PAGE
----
Jill Konrath is the bestselling author of Selling to Big Companies, SNAP Selling, and Agile Selling. She's also a sought-after speaker at sales conferences and kickoff meetings. Sharing her fresh sales strategies, she helps salespeople to speed up new customer acquisition and win bigger contracts. Her clients include IBM, GE, Microsoft, Wells Fargo, Staples, and numerous mid-market firms.
Donal Daly is the CEO of The TAS Group and author of Account Planning in Salesforce. I invited Jill and Donal to Marketing Smarts to discuss what makes a sales manager a truly effective leader, how marketing and sales have changed (and how they've stayed the same), and what companies should do to enable their sales and marketing teams to succeed.
Here are some highlights from my conversation with Jill and Donal:
A lot of things about selling may have changed, but it's still all about the customer (00:44): [Donal] "I don't think there's any formula. I think that some things remain constant and some things have changed.... It's all about the customer, as it should always have been. It's all about understanding the customer's pain points. And this goes beyond sales. It covers sales and marketing.... It's messaging to the customer's problems. Understanding the customer's problems is part of the salesperson's job.... Their job used to be to communicate value. Now I think their job is to create value. That's something that's a bit different. And I think that the marketer's role, the product manager's role—indeed the whole company's role—should be all about the customer, and understanding that the impact on the customer of a bad buying decision is typically much greater than the impact on the salesperson of a lost deal. I think that's really important.... What's a bit different now is that with the ubiquity of the Internet and the information that people can get and social networks and peer groups...it's far more incumbent on the seller (and the company behind the seller) to think about the customer's issues. That's the only differentiator that seller's can bring now."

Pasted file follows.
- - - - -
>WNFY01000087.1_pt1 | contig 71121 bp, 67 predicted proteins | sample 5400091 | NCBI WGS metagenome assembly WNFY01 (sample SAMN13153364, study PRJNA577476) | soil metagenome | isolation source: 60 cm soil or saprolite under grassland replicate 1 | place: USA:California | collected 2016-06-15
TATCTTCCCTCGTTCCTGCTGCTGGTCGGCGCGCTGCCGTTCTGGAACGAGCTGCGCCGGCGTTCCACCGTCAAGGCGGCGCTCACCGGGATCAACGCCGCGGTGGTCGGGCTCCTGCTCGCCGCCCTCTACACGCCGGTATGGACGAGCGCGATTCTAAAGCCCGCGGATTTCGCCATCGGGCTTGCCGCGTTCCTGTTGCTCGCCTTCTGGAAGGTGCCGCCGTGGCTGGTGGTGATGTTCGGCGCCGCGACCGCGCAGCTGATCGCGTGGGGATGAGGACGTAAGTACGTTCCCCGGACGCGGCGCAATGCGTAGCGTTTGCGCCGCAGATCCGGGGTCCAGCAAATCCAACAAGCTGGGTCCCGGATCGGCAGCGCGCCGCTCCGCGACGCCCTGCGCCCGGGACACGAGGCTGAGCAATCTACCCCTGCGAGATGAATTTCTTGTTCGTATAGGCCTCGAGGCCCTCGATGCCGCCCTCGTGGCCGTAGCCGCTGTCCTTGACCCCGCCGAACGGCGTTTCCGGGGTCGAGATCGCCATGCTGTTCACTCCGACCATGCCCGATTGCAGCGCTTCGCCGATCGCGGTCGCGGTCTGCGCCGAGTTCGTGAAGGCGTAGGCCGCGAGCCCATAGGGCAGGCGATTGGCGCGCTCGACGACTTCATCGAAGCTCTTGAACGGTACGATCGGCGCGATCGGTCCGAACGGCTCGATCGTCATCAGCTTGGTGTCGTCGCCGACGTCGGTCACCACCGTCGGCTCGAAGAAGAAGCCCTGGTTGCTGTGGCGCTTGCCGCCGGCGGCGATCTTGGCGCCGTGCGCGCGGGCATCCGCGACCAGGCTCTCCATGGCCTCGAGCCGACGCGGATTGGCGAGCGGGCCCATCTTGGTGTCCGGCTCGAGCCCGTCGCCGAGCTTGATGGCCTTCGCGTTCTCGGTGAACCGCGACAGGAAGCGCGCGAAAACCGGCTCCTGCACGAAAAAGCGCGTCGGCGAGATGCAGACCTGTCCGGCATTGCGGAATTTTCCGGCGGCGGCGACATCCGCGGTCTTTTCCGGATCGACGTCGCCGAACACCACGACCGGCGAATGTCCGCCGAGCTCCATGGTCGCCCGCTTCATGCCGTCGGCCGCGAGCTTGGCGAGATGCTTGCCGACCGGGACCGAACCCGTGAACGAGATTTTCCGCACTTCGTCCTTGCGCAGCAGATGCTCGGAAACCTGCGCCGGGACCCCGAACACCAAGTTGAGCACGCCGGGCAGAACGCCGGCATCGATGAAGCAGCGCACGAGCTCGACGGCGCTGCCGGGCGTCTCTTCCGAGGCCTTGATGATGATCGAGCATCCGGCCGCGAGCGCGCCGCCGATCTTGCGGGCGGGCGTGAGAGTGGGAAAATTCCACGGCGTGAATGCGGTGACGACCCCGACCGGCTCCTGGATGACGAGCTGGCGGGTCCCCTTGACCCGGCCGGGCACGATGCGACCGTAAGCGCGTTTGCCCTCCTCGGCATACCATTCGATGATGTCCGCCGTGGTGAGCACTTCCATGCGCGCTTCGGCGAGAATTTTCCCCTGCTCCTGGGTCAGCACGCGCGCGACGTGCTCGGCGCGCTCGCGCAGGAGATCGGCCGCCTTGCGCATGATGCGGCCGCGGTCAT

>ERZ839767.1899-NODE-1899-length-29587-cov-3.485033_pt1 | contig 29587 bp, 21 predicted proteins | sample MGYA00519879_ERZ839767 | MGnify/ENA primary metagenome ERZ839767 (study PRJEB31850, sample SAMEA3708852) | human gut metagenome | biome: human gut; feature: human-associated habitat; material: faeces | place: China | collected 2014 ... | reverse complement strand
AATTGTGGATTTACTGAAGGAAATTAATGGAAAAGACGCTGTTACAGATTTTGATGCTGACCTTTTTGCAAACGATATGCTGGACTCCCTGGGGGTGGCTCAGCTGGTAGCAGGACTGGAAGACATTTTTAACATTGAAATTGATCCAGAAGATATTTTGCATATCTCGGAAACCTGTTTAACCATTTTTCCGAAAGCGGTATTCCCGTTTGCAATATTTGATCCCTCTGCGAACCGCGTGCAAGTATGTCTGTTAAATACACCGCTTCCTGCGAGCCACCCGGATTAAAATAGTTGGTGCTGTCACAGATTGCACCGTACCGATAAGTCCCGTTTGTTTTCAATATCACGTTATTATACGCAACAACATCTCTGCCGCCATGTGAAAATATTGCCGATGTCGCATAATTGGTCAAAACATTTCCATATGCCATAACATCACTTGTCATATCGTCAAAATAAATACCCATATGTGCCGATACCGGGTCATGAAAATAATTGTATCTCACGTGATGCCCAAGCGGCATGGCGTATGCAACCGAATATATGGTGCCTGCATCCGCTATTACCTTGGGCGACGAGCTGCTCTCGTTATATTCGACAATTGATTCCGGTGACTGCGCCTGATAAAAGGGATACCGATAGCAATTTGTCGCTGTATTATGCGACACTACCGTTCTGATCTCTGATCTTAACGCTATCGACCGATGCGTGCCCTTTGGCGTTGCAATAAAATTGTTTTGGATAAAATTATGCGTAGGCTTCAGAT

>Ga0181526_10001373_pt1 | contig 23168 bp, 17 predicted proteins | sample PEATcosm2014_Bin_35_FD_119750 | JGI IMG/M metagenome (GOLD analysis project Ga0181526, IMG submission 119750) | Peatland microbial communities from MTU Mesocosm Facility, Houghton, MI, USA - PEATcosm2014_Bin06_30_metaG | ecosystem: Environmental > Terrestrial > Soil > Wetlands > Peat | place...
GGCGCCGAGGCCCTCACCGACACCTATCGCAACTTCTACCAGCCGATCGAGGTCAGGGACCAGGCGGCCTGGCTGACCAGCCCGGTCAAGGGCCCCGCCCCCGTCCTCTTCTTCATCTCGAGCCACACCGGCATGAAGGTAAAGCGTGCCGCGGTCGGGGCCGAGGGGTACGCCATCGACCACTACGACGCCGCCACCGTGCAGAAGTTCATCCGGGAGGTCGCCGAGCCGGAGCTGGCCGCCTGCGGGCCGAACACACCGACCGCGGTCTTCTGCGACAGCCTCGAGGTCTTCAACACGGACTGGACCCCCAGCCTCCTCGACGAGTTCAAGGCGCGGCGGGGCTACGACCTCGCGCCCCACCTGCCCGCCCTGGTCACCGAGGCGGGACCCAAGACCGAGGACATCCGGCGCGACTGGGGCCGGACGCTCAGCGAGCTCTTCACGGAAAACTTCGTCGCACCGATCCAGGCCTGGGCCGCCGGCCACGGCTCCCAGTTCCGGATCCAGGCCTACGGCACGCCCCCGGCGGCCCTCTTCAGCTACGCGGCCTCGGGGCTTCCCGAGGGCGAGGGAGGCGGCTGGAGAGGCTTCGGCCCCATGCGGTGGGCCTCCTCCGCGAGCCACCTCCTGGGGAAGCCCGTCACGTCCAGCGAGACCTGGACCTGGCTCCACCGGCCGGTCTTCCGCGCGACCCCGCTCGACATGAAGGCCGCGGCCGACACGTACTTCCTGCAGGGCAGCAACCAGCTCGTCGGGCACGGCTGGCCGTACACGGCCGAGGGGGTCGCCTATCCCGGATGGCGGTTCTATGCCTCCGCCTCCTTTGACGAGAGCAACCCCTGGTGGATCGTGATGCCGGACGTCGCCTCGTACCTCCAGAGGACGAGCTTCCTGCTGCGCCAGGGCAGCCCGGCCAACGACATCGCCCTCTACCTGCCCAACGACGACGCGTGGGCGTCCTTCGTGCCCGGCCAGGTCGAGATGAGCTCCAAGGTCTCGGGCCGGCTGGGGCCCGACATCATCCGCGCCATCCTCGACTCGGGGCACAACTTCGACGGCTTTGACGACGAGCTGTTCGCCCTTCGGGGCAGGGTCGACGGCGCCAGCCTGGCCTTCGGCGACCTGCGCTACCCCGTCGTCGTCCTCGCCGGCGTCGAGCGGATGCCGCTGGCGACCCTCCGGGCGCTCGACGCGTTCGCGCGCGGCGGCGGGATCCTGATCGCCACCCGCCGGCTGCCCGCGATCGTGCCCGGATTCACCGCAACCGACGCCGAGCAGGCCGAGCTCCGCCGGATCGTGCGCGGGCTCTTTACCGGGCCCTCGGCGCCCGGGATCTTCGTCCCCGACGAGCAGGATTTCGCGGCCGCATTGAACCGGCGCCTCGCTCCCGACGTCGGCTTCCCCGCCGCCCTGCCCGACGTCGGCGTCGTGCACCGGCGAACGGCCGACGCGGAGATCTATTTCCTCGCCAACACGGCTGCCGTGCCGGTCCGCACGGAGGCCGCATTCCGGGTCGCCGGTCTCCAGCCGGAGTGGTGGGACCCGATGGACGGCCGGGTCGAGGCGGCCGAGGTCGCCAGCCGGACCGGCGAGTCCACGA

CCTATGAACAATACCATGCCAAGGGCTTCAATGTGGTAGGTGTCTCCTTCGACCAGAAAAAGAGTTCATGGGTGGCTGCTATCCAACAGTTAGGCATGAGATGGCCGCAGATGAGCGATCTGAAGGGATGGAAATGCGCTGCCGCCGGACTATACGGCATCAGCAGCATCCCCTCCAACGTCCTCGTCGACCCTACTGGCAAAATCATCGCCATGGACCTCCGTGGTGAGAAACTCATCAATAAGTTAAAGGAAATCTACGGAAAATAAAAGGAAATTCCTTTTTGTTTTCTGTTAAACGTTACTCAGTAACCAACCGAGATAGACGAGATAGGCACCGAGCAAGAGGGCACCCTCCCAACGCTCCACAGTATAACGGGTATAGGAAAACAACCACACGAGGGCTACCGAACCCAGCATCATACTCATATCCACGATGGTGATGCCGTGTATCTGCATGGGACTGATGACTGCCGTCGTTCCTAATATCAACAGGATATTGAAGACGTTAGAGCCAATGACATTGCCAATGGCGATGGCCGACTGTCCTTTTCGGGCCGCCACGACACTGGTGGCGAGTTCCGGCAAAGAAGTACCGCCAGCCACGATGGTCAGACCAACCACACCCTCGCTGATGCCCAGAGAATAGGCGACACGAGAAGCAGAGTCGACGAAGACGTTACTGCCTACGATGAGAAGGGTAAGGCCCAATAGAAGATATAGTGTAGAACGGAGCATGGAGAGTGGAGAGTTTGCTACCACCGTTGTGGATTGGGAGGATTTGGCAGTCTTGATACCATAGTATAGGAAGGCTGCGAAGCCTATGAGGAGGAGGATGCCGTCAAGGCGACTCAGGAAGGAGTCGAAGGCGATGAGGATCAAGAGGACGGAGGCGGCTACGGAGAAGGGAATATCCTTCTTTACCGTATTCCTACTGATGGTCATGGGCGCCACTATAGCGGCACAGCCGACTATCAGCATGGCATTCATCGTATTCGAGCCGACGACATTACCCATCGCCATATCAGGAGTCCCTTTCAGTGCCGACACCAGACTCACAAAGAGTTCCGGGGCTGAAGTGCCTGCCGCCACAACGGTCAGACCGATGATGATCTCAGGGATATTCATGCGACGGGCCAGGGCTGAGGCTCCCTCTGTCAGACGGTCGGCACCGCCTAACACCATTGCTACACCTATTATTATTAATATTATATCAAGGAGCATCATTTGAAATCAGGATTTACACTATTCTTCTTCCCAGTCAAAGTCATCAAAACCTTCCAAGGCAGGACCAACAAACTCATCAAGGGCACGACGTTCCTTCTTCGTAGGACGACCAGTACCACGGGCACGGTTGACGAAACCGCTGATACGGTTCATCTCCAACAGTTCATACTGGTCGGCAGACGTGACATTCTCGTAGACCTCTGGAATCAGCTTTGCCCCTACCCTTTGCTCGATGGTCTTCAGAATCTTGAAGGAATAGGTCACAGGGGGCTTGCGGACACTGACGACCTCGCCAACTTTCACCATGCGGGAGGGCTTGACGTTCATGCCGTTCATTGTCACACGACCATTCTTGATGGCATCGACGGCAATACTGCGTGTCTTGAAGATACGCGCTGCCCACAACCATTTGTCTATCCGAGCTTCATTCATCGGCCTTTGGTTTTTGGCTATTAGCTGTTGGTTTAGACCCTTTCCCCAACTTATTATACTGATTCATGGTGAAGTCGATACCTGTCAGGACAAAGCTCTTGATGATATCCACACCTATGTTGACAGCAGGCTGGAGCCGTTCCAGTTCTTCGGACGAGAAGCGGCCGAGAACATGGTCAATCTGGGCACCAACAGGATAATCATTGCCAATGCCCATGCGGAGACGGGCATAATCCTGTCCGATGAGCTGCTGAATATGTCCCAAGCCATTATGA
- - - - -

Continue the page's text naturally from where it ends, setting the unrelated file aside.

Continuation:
[Jill] "It's probably even more important when you're selling to a larger company, because they've got so many people vying for their business...that the need to be totally customer focused, with a body of knowledge behind you in terms of personal understanding, insights into what's happening in the marketplace, good content to support you, and help you through the process. To me, it's even more complex today because the buyers' expectations have raised so significantly. They have no tolerance for self-serving salespeople who waste their time. They're very protective of their time, and they're very knowledgeable about what's out there, so from a sales perspective everything radically shifts."
Don't focus so much on sales and marketing alignment that you forget about the customer (03:34): [Donal] "There's so little sales and marketing alignment because everyone's focused on sales and marketing alignment. By that, I mean people should be focused on customer alignment. There's so much effort spent on 'how can we get sales and marketing aligned,' and so little effort spent on 'how do we align around the customer....' The other thing I'd say [is that] it's harder to think about the customer first. You've got to do the research. You've got to care about what the customer cares about, and it's much easier to send off the latest data sheet. So, the good sellers will do more quality work with fewer customers who they believe they can sincerely add value to."